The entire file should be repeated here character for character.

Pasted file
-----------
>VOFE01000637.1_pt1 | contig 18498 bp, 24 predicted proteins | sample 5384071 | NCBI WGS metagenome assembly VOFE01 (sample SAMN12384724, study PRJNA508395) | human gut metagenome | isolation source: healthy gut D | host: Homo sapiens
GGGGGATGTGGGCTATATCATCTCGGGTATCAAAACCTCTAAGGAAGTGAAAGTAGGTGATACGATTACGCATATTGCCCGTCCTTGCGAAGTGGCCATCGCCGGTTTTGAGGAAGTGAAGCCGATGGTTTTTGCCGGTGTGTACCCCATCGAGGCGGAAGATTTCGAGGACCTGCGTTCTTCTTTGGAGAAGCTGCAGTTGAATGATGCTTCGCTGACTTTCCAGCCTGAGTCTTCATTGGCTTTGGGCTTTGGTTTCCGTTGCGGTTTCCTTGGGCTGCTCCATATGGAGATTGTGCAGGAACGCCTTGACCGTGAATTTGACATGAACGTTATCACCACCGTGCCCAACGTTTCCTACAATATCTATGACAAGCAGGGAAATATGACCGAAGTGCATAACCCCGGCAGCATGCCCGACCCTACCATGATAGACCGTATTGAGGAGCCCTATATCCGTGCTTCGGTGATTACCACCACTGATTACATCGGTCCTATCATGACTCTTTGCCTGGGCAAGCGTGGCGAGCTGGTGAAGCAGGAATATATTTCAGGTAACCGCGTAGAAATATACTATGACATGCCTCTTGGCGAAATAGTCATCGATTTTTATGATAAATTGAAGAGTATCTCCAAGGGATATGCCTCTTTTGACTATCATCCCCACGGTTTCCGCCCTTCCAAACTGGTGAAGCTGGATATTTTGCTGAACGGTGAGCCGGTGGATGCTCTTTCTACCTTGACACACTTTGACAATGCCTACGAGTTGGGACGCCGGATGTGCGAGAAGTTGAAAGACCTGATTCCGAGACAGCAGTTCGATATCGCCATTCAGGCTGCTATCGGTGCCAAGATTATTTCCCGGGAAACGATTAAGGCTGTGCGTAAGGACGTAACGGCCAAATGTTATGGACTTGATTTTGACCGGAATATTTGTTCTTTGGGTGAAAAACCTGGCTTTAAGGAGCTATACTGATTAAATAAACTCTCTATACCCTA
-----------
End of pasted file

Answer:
>VOFE01000637.1_pt1 | contig 18498 bp, 24 predicted proteins | sample 5384071 | NCBI WGS metagenome assembly VOFE01 (sample SAMN12384724, study PRJNA508395) | human gut metagenome | isolation source: healthy gut D | host: Homo sapiens
GGGGGATGTGGGCTATATCATCTCGGGTATCAAAACCTCTAAGGAAGTGAAAGTAGGTGATACGATTACGCATATTGCCCGTCCTTGCGAAGTGGCCATCGCCGGTTTTGAGGAAGTGAAGCCGATGGTTTTTGCCGGTGTGTACCCCATCGAGGCGGAAGATTTCGAGGACCTGCGTTCTTCTTTGGAGAAGCTGCAGTTGAATGATGCTTCGCTGACTTTCCAGCCTGAGTCTTCATTGGCTTTGGGCTTTGGTTTCCGTTGCGGTTTCCTTGGGCTGCTCCATATGGAGATTGTGCAGGAACGCCTTGACCGTGAATTTGACATGAACGTTATCACCACCGTGCCCAACGTTTCCTACAATATCTATGACAAGCAGGGAAATATGACCGAAGTGCATAACCCCGGCAGCATGCCCGACCCTACCATGATAGACCGTATTGAGGAGCCCTATATCCGTGCTTCGGTGATTACCACCACTGATTACATCGGTCCTATCATGACTCTTTGCCTGGGCAAGCGTGGCGAGCTGGTGAAGCAGGAATATATTTCAGGTAACCGCGTAGAAATATACTATGACATGCCTCTTGGCGAAATAGTCATCGATTTTTATGATAAATTGAAGAGTATCTCCAAGGGATATGCCTCTTTTGACTATCATCCCCACGGTTTCCGCCCTTCCAAACTGGTGAAGCTGGATATTTTGCTGAACGGTGAGCCGGTGGATGCTCTTTCTACCTTGACACACTTTGACAATGCCTACGAGTTGGGACGCCGGATGTGCGAGAAGTTGAAAGACCTGATTCCGAGACAGCAGTTCGATATCGCCATTCAGGCTGCTATCGGTGCCAAGATTATTTCCCGGGAAACGATTAAGGCTGTGCGTAAGGACGTAACGGCCAAATGTTATGGACTTGATTTTGACCGGAATATTTGTTCTTTGGGTGAAAAACCTGGCTTTAAGGAGCTATACTGATTAAATAAACTCTCTATACCCTA